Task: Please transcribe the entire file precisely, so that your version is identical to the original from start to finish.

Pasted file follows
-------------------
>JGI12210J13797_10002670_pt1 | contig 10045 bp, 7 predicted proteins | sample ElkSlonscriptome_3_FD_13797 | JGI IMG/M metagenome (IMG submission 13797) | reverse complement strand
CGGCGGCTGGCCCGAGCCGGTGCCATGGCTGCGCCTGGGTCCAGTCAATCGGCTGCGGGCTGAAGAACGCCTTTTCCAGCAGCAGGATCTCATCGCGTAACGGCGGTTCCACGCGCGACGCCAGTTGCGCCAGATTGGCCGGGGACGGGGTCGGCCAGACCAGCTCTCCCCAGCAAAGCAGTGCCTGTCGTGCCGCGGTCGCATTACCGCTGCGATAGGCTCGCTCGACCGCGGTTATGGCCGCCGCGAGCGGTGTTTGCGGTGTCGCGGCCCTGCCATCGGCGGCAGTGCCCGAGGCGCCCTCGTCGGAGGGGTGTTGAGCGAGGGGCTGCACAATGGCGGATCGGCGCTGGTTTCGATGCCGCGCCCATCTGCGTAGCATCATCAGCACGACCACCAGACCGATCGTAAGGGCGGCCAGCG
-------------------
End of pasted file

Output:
>JGI12210J13797_10002670_pt1 | contig 10045 bp, 7 predicted proteins | sample ElkSlonscriptome_3_FD_13797 | JGI IMG/M metagenome (IMG submission 13797) | reverse complement strand
CGGCGGCTGGCCCGAGCCGGTGCCATGGCTGCGCCTGGGTCCAGTCAATCGGCTGCGGGCTGAAGAACGCCTTTTCCAGCAGCAGGATCTCATCGCGTAACGGCGGTTCCACGCGCGACGCCAGTTGCGCCAGATTGGCCGGGGACGGGGTCGGCCAGACCAGCTCTCCCCAGCAAAGCAGTGCCTGTCGTGCCGCGGTCGCATTACCGCTGCGATAGGCTCGCTCGACCGCGGTTATGGCCGCCGCGAGCGGTGTTTGCGGTGTCGCGGCCCTGCCATCGGCGGCAGTGCCCGAGGCGCCCTCGTCGGAGGGGTGTTGAGCGAGGGGCTGCACAATGGCGGATCGGCGCTGGTTTCGATGCCGCGCCCATCTGCGTAGCATCATCAGCACGACCACCAGACCGATCGTAAGGGCGGCCAGCG